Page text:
International Bluegrass Music Awards Show – Ryman Auditorium (Nashville, TN)
This annual rite of recognition and all-star show has been a key date in the world’s bluegrass calendar since 1990. A convergence of some gulp-inducing history and freshly expanding ambitions of the International Bluegrass Music Awards organization suggested, heading into this edition, that things would be different this time around. And so they were.
The move from of the awards show from its longtime home in Owensboro, Kentucky, to the stage of the Ryman Auditorium in downtown Nashville came with the 20th anniversary of the organization, the 40th of multi-day bluegrass festivals, and the 80th of the Grand Ole Opry — which was home to the specific, recognized founding moment of this music, when the classic Bill Monroe & the Blue Grass Boys lineup featuring Earl Scruggs on banjo took this very stage, 60 years ago this year. Not many fans of any forms of music can reconvene at its birthplace, and everyone onstage and in the audience of this show was aware of that circumstance.
The surprise presentation of a new wall plaque to be affixed to the Ryman permanently, marking it as the birthplace of bluegrass, punctuated the moment — as did the evening’s finale, a fusion of the top-ranked Kentucky Thunder, Union Station and Del McCoury bands into a supergroup that paid touching and exciting tribute to the “big bang” night, ripping into the Blue Grass Boys’ “Mighty Hard To Travel”, “I Hear A Sweet Voice Calling” (with Ricky Skaggs up front), and “Bluegrass Breakdown”, the proto-instrumental, featuring top banjo players Ron Block, Rob McCoury and Jim Mills.
More than a few followers of these proceedings have groused openly about the tendency for the same undoubtedly gifted but familiar acts and performers to cop the top awards year after year. There’s nothing like an “If you’ve won twice in a row, you can’t be nominated the next year, too” rule to prevent that. Perhaps IBMA voters were sending a bit of a message, or maybe it was that convergence of nostalgia and page-turning, but the 2005 winners were largely unpredictable.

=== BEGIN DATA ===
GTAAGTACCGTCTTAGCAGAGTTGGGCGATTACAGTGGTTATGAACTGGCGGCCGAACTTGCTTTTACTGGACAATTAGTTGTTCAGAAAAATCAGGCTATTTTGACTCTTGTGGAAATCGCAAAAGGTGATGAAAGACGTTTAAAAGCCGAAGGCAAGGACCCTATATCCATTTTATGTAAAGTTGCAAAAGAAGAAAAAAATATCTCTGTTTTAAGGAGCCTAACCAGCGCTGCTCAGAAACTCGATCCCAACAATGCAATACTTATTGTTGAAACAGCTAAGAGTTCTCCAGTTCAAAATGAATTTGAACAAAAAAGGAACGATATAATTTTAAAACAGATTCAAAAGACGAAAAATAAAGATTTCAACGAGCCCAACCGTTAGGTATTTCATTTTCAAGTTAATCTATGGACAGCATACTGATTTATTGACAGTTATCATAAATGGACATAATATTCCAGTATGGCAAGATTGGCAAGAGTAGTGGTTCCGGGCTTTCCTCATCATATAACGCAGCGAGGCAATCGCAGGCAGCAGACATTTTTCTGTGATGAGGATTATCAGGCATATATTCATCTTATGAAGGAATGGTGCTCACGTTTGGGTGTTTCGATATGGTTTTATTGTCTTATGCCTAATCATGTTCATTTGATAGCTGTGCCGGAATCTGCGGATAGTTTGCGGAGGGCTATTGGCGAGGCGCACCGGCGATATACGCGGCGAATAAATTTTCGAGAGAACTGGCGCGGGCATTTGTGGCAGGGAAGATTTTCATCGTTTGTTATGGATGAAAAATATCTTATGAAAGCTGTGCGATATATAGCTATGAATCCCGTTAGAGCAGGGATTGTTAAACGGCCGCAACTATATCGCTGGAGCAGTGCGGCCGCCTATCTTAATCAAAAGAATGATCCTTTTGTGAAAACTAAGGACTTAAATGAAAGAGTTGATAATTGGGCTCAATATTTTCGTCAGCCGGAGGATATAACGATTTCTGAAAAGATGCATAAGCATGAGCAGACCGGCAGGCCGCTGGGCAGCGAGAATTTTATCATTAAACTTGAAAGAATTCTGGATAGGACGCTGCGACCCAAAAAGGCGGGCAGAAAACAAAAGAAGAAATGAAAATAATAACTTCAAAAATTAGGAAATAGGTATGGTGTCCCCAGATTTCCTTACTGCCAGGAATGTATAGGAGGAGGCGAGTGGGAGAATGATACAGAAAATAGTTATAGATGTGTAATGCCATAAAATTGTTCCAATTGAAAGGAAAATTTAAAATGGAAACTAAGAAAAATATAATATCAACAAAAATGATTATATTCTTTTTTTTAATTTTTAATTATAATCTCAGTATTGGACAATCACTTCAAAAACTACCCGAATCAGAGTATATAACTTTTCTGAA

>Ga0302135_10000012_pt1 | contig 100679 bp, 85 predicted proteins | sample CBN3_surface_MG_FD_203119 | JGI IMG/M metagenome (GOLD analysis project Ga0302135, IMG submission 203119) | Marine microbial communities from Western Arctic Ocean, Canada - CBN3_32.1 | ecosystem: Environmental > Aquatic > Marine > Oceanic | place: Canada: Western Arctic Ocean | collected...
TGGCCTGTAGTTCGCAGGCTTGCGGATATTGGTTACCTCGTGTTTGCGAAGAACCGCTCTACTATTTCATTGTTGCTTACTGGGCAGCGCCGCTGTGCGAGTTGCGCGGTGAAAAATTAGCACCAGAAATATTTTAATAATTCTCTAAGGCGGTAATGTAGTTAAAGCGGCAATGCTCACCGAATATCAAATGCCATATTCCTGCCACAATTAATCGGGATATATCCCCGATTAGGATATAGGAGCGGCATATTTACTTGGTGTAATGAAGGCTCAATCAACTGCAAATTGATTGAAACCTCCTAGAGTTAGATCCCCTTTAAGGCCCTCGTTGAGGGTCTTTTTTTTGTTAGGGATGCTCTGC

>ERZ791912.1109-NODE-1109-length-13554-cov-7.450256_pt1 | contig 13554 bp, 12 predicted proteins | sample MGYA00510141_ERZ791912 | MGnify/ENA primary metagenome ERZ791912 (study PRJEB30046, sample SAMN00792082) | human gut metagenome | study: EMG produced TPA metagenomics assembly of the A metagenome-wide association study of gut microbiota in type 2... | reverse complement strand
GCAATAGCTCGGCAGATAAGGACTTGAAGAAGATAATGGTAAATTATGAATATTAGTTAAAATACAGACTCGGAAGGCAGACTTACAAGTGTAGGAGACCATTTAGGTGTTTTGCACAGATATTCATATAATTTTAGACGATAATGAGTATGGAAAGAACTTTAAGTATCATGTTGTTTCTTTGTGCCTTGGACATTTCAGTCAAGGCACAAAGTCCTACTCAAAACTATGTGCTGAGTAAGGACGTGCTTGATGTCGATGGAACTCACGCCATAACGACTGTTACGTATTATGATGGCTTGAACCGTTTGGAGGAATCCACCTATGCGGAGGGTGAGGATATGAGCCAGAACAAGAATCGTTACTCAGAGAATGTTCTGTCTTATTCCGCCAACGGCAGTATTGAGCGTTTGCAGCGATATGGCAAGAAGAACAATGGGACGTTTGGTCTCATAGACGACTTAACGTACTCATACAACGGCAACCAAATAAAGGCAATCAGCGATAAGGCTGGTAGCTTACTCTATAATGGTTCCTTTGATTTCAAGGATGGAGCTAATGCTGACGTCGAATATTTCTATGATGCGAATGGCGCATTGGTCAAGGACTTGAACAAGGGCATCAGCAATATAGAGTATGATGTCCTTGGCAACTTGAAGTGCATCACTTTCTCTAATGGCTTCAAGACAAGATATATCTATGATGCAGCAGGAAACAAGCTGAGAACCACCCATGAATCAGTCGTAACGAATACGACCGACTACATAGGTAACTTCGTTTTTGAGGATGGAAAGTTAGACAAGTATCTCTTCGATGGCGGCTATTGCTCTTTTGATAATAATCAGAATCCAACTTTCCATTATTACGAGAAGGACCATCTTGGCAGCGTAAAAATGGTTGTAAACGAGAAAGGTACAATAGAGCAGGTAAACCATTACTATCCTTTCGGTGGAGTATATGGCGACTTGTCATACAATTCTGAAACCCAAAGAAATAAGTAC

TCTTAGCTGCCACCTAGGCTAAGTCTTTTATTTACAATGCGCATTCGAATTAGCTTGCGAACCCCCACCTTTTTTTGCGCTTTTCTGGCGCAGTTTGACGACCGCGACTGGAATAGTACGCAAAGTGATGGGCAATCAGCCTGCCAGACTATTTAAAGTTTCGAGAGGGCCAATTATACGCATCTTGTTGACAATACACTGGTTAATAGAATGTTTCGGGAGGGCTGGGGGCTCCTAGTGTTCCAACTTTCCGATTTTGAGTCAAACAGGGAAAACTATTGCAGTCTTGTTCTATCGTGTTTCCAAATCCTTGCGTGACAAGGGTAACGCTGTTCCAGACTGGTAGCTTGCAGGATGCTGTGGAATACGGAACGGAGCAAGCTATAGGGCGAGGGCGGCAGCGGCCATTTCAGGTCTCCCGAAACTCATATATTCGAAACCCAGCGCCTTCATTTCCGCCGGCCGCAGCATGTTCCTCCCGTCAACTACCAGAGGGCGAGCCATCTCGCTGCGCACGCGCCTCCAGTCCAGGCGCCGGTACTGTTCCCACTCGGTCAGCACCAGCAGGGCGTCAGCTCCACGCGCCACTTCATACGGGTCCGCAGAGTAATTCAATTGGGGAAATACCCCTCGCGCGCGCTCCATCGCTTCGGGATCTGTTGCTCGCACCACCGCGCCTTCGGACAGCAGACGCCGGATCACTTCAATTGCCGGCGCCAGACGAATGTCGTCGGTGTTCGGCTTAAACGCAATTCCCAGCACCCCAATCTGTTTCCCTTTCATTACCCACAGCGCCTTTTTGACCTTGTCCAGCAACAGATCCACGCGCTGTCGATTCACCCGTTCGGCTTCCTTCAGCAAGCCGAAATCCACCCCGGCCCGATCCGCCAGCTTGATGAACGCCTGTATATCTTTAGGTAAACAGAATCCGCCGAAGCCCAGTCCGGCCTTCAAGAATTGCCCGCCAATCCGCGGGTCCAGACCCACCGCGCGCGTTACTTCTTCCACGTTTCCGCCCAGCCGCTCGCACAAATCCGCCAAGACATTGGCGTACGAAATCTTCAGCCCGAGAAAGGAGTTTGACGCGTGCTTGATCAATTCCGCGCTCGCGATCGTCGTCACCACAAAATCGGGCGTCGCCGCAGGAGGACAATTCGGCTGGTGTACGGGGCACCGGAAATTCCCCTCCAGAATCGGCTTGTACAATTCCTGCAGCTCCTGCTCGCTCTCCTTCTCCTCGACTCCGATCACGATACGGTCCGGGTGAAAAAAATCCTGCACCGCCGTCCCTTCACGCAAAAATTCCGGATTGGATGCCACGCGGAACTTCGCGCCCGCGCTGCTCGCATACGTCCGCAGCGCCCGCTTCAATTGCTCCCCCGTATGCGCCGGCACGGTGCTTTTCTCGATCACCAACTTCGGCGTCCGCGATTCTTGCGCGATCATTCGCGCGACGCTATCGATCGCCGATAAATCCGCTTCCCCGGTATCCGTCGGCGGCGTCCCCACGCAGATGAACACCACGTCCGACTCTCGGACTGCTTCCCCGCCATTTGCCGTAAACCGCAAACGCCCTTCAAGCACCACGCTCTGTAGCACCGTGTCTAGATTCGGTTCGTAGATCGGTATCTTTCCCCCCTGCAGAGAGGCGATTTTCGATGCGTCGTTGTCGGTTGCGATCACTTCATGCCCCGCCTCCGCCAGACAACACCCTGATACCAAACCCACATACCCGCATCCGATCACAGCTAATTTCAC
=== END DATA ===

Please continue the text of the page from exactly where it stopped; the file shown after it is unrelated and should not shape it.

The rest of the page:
The great and lasting but often under-celebrated Larry Sparks won Male Vocalist of the Year, Recorded Event of the Year and Album of the Year; veteran Phil Leadbetter was honored as best dobro player; and the livewire family band Cherryholmes received not Emerging Artist of the Year as might have been expected (that went to the Grascals), but Entertainer of the Year — unprecedented for such utter newcomers (and accepted by “Dad” Jere Cherryholmes with an air-punching “YEAH!”). A pointed nod of recognition and achievement also went to Mike Bub, formerly of the Del McCoury Band, as best bassist; he spoke graciously of his longtime, former bandmates.
And then there was the music, dispersed between award presentations throughout the evening and heard by radio listeners live on XM satellite radio as well as 300-plus broadcast radio stations around the world.
It’s undoubtedly the special situations set up just for the evening moments that stick in the mind most. When Larry Sparks was joined by Alison Krauss and Dan Tyminski for a turn on his sweet standard “John Deere Tractor”, the influence of Sparks’ phrasing and presentation on Krauss’ vocal style was clear — and acknowledged. Leadbetter, vocalist Marty Raybon and Fiddler of the Year Stuart Duncan joined on the Merle Haggard hit “California Cottonfields” — by now a bluegrass standard, too. Blue Highway offered an ace instrumental featuring Rob Ickes’ hot dobro playing. Mountain Heart attacked their relatively traditional “Brand New Road” with an exuberance that, in this reviewer’s experience, is not always apparent from them; and Cherryholmes delivered their own “How Long?” with an exuberance that, in this reviewer’s experience, they always display. A teaming of Peter Rowan and Larry Rice on “You Were There For Me” was relatively flaccid.
Though the artists show up for this occasion in black tie and gowns, there were welcome dollops of lighthearted fooling around during a show that’s partly a sort of family reunion. Hosts Ricky Skaggs and Alison Krauss mocked the teleprompter-delivered award intros with some first-grade-level readings; Krauss was in enough of a wacky-side mood throughout that songwriter Harley Allen asked for a sample of “whatever Alison’s smoking, ’cause it’s working for her.” And comic bluegrass podcast interviewer Wichita Rutherford, looking dapperly peculiar yet somehow familiarly at home, showed up to take “glamour” snapshots of Dan Tyminski right onstage.
In more serious and built-to-last moments, the great Red Allen (“an entertainer when he was born and an entertainer when he died,” his son Greg noted) and versatile fiddler Benny Martin were inducted into the bluegrass Hall of Honor for their lifetime achievements.
Bluegrass has always been, at heart, about a mix of the traditional and the new. This night did it justice in avoiding the same ol’ same ol’ — with spirit.